Warmest Regards: What legacy will you leave behind?
She’s far too young to be thinking about dying.
But ever since a dire diagnosis changed her life, my close friend Ann thinks constantly about her own demise.
To look at the physically fit, attractive blonde, she looks like the perfect picture of health. And that’s one reason why she believes doctors didn’t take her seriously when she kept saying “something’s wrong.”
They diagnosed her chest pain as anxiety and gave her Xanax.
“They actually kept telling me how good I looked and how healthy I was,” she said.
Thinking the chest pain might be related to her heart, she went to the top cardiac practice in our area where their conclusion was the same: They could find nothing wrong.
When she got intolerable headaches during a weekend vacation, she was rushed to a hospital where she was fortunate enough to encounter a superb neurologist.
But his news stunned her. Ann had a brain aneurysm and an uneven more serious aortic aneurysm. Because of its size and the risk of sudden rupture, she was told she is in danger of instant death.
As a health care professional, she is all too aware of what can happen.
While she waits for surgery with a noted surgeon, she says she can’t help but think about death.
“If I don’t make it through all this, I wonder what people will remember about me. Will they even remember me?” she asks.
While I know she has a long road ahead of her, I believe with all my heart that she will make it and eventually will continue to help others.
She’s one of the most caring people I know. I’ve watched her reaching out time and again to those who are troubled or hurting.
After our conversation about being remembered, I’ve been thinking about the way we each leave behind our legacy after we pass on.
Another Ann was one of the first women I met when I moved to Florida. Because Ann Dever did so much to make our community better, a swimming pool and huge recreation park is named after her.
When she knew she was dying, she said she wasn’t going to stop doing as much as she could for others - for as long as she could.
Even in the throes of her cancer treatments she managed to start a backpack program for kids who might have gone hungry without the food Ann and her committee packed into each backpack.
Until the day she died she was passionate about helping children in need.
While some will say the recreation building named after her is her legacy, I think her legacy is the hope and joy she instilled in the hearts of children.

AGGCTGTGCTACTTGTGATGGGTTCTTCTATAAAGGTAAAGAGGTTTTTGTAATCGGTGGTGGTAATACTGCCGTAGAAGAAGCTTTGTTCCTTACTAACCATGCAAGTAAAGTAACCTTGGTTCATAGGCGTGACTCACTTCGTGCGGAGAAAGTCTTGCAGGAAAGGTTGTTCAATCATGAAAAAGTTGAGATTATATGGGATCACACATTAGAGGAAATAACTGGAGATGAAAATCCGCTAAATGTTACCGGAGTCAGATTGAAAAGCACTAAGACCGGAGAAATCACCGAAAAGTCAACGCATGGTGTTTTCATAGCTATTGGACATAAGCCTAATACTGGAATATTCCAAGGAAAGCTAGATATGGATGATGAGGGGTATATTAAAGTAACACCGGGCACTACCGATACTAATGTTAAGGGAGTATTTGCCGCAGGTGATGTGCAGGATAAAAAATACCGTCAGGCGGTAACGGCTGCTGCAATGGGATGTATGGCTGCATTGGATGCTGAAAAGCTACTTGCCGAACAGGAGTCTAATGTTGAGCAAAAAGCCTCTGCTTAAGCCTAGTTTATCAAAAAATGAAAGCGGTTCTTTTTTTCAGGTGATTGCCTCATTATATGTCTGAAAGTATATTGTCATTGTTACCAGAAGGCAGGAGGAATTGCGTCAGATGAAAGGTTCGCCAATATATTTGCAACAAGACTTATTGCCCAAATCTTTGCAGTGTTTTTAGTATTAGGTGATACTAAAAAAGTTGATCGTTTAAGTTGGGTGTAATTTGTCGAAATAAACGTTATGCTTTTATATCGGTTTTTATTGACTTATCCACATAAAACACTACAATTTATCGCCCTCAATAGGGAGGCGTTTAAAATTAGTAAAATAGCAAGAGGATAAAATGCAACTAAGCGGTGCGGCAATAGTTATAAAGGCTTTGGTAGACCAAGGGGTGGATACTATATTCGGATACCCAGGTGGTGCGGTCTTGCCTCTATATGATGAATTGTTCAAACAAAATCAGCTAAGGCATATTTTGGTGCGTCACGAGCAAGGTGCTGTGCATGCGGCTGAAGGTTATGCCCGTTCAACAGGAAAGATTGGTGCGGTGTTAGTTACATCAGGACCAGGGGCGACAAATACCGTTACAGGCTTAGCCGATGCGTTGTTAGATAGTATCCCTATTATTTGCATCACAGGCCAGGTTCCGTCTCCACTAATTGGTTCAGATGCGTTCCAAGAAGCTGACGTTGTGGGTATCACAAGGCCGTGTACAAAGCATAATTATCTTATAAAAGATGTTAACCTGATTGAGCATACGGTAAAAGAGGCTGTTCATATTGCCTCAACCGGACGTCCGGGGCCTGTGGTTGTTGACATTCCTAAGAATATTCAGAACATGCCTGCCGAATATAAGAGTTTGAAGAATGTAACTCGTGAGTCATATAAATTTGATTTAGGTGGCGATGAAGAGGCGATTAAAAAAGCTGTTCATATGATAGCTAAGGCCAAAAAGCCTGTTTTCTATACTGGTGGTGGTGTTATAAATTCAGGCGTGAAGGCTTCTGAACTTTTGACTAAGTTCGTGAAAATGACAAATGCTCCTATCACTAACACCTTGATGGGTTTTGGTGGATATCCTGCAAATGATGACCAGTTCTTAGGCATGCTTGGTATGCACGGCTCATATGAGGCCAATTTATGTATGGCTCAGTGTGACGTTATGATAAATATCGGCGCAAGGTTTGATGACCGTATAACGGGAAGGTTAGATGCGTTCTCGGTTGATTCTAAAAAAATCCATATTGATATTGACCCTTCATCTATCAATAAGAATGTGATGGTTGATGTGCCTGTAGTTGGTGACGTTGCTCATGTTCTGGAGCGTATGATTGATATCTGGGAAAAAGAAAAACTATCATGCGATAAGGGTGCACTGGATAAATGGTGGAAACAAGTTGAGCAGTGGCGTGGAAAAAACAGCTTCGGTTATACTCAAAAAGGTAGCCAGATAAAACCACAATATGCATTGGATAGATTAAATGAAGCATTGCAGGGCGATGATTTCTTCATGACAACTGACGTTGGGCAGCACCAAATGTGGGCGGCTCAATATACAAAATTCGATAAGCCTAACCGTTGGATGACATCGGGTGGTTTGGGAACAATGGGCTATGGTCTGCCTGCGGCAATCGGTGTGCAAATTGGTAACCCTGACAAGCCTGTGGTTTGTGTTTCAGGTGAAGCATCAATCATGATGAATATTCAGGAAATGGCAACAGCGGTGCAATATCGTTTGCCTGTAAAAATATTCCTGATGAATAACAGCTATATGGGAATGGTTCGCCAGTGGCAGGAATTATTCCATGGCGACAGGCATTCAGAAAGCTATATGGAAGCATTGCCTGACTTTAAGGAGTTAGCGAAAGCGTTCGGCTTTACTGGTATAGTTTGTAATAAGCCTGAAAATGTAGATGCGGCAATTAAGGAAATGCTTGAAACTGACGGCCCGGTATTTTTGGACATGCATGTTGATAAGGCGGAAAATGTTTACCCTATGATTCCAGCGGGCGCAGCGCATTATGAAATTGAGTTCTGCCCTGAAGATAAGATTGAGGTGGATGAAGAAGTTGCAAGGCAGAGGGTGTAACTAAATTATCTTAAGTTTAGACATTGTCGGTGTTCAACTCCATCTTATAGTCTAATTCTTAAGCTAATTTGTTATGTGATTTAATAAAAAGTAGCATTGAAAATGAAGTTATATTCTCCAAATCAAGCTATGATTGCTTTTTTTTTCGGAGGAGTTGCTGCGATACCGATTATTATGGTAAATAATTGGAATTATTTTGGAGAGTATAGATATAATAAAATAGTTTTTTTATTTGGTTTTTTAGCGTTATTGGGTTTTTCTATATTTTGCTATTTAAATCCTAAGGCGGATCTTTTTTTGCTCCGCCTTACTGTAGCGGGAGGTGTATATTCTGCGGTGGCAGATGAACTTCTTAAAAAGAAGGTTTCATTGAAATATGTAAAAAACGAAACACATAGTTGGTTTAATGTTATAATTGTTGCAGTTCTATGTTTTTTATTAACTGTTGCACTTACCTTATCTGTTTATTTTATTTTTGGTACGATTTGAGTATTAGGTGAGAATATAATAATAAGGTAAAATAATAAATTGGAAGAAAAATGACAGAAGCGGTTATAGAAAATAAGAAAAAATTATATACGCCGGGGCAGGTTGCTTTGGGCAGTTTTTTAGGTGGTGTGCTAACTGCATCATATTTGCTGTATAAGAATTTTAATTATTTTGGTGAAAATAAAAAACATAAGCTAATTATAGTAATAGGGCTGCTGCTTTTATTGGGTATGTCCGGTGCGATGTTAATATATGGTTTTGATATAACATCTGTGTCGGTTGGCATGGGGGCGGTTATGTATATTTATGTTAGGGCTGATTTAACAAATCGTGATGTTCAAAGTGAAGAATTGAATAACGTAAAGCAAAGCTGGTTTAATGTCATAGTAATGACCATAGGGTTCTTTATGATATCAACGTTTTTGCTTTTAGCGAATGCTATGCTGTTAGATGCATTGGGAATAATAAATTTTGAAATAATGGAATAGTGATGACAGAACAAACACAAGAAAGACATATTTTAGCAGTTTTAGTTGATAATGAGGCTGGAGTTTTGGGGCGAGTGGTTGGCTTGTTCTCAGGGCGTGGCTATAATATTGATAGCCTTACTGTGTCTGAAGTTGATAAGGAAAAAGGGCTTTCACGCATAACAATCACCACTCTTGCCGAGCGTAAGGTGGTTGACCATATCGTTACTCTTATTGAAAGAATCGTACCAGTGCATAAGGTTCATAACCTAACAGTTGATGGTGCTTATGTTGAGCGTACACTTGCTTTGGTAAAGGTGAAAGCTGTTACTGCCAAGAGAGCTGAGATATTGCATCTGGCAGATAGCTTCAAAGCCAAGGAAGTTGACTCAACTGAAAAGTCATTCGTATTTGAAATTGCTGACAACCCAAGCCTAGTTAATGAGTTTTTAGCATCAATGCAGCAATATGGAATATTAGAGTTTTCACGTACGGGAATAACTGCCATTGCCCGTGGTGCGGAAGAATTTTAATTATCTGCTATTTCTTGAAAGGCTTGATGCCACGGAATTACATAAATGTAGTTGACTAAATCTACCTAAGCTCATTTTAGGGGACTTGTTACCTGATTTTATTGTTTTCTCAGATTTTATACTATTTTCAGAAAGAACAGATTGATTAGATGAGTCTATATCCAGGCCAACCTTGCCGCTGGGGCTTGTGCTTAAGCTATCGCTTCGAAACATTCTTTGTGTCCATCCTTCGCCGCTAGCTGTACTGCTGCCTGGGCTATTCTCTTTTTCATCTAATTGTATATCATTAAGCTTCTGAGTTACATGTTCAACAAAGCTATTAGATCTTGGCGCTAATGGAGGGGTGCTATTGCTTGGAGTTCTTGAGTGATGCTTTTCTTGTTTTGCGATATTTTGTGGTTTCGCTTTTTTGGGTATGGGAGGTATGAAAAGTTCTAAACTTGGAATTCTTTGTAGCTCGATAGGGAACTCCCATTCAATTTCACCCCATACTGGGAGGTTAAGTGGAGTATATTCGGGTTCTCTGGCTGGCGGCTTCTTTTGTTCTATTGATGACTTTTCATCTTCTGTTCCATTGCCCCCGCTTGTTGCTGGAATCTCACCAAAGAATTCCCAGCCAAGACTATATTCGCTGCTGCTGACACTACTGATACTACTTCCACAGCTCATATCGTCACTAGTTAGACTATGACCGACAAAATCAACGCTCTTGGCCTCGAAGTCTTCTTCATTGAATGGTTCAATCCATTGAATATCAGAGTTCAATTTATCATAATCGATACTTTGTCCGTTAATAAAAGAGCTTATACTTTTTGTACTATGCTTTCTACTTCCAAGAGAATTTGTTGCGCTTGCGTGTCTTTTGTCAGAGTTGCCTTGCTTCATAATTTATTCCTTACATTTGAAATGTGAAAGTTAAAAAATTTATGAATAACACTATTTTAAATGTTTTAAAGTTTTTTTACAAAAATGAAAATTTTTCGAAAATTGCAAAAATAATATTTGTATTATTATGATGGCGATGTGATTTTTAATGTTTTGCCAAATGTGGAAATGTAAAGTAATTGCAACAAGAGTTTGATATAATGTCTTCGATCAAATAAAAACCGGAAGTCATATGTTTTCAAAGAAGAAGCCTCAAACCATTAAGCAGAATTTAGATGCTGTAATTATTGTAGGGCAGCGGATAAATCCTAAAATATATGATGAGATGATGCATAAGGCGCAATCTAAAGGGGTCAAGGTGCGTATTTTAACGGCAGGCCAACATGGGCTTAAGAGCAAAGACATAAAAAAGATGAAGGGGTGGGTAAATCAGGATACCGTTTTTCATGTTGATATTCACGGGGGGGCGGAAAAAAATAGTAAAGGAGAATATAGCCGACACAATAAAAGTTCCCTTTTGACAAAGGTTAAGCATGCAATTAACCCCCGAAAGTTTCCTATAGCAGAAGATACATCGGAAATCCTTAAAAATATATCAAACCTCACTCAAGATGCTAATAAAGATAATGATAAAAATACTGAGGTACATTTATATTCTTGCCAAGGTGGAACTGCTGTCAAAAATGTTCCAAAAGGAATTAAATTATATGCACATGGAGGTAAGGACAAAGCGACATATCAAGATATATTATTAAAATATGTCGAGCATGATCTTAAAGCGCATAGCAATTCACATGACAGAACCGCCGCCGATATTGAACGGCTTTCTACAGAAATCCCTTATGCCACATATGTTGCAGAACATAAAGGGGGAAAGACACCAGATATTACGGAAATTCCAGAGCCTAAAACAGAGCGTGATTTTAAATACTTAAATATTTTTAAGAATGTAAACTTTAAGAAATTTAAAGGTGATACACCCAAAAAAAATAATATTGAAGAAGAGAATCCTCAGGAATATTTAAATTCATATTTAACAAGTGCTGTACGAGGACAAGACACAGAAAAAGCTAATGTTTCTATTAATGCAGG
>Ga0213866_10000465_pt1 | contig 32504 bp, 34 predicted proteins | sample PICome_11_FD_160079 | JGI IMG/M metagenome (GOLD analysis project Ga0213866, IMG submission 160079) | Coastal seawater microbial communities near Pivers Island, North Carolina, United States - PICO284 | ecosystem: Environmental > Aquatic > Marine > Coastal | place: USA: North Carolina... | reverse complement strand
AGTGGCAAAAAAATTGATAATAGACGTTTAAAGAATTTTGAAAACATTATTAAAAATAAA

My dear friend Bobbi Sue Burton had the same goal as Ann. Her life was devoted to helping others.
When doctors wanted to give her morphine for the cancer pain that racked her body, she refused because it would make her too groggy to help others.
“I want to do as much good as I can for as much time as I’m given,” she said.
When she could no longer stand up because of pain, she still called around until she found a used washing machine urgently needed by a single mother of four small children.
Later that night, she and her volunteers put on a pot luck dinner for the homeless and lonely.
There are no monuments dedicated to Bobbi Sue - unless you count the gratitude of many, many hearts.
My Aunt Rose was one of those people who helped others constantly, but she shied away from taking credit.
There is a monument to her that will never go away. That monument is the love in my heart for her and the way her life has inspired me to serve others.
You can get an idea about how she refused to take credit for anything by my “no dress” story.
With two small children and absolutely not one spare dollar in our budget, buying anything new for me was out of the question.
I only had one dress nice enough for a big family wedding. It was black, not suitable for a wedding but it was all I had.
One evening my Aunt Rose called and asked me to stop by to do her a favor. When I got there she literally threw a gorgeous dress at me and asked me to “take it out of her sight.” She claimed she bought it for her daughter-in-law who didn’t want it.
It was a flimsy story but she would never say, “Here, I bought this for you.”
When she died at 44 from an allergic reaction to penicillin, I thought I would never stop crying.
At the viewing, strangers poured into the room wanting to tell our family how Rose quietly helped them in extraordinary ways. In one case, she paid the rent for a family about to be evicted and found a job for the father.
It is said that a legacy is something we leave behind after we are gone. It is often money, an inheritance, or an endowment of some kind.
Or, in the case of Ann Dever, Bobbi Sue Burton and my Aunt Rose, the legacy is a lifetime of good works.
A legacy of good works can linger as long as memory remains.
Contact Pattie Mihalik at firstname.lastname@example.org.